Credit unions: Managing wealth

Staking claims to be provider of choice to CUs

June 2013

By Rudy Mezzetta

The two primary wealth-management service providers to the Canadian credit union (CU)system are aggressively pursuing growth initiatives. Each is looking to solidify and build out their partnerships with CUs across the country.

In May, Vancouver-based Credential Financial Inc. announced the launch of a new correspondent network platform, Credential Correspondent Partners, which offers trading, custodial and operational services to portfolio managers and independent brokerages.

Credential itself became a self-clearing dealer in January, and quietly began offering correspondent services to third parties in March.

In April, Vancouver-based Qtrade Financial Group announced that it was in negotiations with Vancouver-based Coast Capital Savings Credit Union to become the wealth- management dealer services provider to Coast Capital, the second-largest CU in Canada outside Quebec. Currently, Qtrade provides Coast Capital with online brokerage services, while Worldsource Financial Management Inc., based in Markham, Ont., provides Coast Capital with dealer services.

Also in April, Qtrade announced that it had come to an agreement with Langley, B.C.-based First West Credit Union to extend its current deal to be that CU’s wealth-management services provider through to 2019.

Both Credential and Qtrade appear to be staking their claim to be the wealth-management provider of choice to CUs across the country.

Credential is jointly owned by Burlington, Ont.-based CUMIS Group Ltd. and the provincial credit union centrals.

Qtrade is owned in large part by Lévis, Que.-based financial services giant Desjardins Group, which struck a deal to acquire about a 40% stake in Qtrade from private investors earlier this year. (Desjardins has the option to buy the remaining stake in the firm over the next six years.)

The growth opportunity for both Credential and Qtrade is significant. CUs continue to grow, with Credit Union Central of Canada-affiliated CUs reporting $134.6 billion in deposits as of Dec. 31, 2012, up by about 9% from 2011.

For Credential, the launch of Credential Correspondent Partners will allow Credential to provide portfolio managers and independent wealth-management firms with an independent alternative to the Canadian bank-owned or U.S.-based correspondent-services firms. And because Credential does not have products or an in-house distribution arm, it will make an attractive service-provider partner.

“We are not going to compete directly with the partners we want to bring onto our platform,” says Doce Tomic, president and CEO of Credential. “That gives us a very strong value proposition in focusing on this niche.”

The new correspondent business also will allow Credential to tap into growth in the high net-worth client segment being served by portfolio managers. That includes being able to refer business from the CU to partner firms.

“If a credit union has a high net-worth member who needs discretionary portfolio management,” says Tomic, “the credit union now can open that account on the new Credential correspondent network and have an outside [portfolio] manager manage those assets.”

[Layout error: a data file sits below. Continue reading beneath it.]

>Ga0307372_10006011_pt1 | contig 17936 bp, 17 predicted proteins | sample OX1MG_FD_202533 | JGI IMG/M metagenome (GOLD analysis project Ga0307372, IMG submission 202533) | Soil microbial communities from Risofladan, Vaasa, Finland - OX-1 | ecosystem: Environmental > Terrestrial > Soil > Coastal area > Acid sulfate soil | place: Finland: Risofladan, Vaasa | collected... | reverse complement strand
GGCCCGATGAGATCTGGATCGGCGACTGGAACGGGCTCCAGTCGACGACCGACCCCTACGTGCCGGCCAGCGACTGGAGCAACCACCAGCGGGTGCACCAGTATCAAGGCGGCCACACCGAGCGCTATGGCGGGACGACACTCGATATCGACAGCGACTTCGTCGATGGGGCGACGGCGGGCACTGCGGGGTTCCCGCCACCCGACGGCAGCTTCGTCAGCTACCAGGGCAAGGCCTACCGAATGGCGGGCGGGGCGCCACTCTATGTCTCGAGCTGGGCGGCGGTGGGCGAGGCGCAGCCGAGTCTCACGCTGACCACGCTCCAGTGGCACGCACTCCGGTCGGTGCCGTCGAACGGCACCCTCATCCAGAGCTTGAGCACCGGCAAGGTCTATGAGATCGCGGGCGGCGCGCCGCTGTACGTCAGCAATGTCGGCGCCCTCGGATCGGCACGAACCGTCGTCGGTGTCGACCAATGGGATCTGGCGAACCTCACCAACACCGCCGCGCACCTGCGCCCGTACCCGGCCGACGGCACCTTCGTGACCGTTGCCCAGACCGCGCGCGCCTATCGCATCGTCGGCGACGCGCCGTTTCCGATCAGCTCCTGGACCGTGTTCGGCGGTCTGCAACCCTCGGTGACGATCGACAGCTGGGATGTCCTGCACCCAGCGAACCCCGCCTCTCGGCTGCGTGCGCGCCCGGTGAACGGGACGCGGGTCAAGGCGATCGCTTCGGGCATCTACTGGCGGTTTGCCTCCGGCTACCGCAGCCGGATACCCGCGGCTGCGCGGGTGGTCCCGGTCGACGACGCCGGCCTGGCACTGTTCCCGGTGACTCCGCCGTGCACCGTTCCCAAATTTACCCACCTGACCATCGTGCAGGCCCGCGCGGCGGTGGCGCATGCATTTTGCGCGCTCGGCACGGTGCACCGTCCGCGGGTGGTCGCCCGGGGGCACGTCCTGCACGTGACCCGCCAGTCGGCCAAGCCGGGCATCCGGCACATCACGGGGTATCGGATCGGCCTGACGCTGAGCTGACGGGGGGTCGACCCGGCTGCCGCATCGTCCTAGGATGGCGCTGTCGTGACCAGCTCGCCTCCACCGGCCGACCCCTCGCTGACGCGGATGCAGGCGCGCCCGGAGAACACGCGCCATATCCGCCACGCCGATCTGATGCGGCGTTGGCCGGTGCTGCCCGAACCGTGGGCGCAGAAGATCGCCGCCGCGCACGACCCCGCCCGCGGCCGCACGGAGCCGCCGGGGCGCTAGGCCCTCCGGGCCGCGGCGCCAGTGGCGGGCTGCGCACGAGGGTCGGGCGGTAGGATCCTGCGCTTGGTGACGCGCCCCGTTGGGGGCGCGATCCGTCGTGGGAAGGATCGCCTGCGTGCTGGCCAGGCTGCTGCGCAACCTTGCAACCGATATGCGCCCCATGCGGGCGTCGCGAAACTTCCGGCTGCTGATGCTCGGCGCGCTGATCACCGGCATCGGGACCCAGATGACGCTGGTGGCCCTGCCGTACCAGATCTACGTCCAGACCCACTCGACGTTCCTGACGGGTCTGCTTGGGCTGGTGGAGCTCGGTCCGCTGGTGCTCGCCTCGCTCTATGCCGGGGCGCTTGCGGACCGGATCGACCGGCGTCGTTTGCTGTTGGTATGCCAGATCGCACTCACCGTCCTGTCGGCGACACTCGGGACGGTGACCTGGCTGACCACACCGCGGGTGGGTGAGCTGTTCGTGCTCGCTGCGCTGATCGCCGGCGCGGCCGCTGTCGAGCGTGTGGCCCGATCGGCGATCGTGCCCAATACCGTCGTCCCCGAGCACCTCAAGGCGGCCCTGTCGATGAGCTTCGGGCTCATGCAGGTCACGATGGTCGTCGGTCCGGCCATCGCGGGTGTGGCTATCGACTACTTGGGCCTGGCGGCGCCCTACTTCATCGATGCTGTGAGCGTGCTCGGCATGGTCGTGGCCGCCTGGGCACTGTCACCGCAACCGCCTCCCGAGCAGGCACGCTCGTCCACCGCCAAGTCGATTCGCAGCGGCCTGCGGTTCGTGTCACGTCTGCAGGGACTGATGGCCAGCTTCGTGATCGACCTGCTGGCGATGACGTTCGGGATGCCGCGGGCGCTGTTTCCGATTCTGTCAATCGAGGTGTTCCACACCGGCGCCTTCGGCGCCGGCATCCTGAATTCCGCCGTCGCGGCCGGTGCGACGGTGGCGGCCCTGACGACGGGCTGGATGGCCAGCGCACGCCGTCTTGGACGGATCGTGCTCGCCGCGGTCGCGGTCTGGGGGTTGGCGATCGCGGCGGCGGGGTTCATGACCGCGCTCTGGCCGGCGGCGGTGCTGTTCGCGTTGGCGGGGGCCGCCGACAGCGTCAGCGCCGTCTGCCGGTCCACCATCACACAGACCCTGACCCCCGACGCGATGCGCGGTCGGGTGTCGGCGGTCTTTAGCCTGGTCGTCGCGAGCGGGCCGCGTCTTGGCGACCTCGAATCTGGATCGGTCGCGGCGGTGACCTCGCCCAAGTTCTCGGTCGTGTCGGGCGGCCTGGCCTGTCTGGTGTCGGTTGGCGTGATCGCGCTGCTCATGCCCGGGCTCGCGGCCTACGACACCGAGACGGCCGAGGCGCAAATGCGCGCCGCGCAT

So far, Credential has signed deals with nine portfolio managers to provide correspondent services, but Credential’s management expects that business to grow rapidly.

“We could easily be over $3 billion [in assets under administration] in five years,” says Kevin Vanderheyden, senior vice president of Credential Correspondent Partners. Vanderheyden and Chris Chen, vice president at the new Credential unit, both were hired in the autumn of 2012 and both were formerly with Montreal-based Penson Financial Services Canada Inc., the Canadian subsidiary of a U.S. firm that recently ceased operations.

Credential has a wide reach within the CU system, providing a broad variety of wealth-management services and products to about 225 firms, including services to Vancouver City Savings Credit Union, the largest CU in the country outside Quebec.

However, Qtrade has emerged in recent years as a strong competitor. And now, contends Scott Gibner, CEO of Qtrade, with the backing of Desjardins, Qtrade can present itself to existing and potential CU partners as a true CU system provider.

“We’ve been having tremendous results,” Gibner adds, “with the Desjardins announcement firmly placing Qtrade in the co-operative landscape.”

Desjardins’ involvement with Qtrade, says Tracy Redies, president and CEO of Coast Capital Savings, was a compelling factor in Coast Capital’s decision to start discussions with Qtrade on an expanded wealth-management partnership.

“Qtrade has a very innovative wealth-management platform,” says Redies. “And we believe that Desjardins and Qtrade can offer more products and services to our customers than we could if we were going to manufacture them by ourselves.”

Coast Capital has made several moves recently to work more closely with Desjardins, including the broad strategic partnership to look at ways to share products, services and expertise announced in April.

And, in May, Coast Capital announced it would sell its Coast Capital Insurance Services Ltd. unit to Western Financial Group (WFG), a Desjardins subsidiary.

As part of that deal, Coast Capital and WFG would work together to enhance and promote each other’s services to their respective customers.

“We needed a strong partner,” Redies says, “that would be focused on insurance.”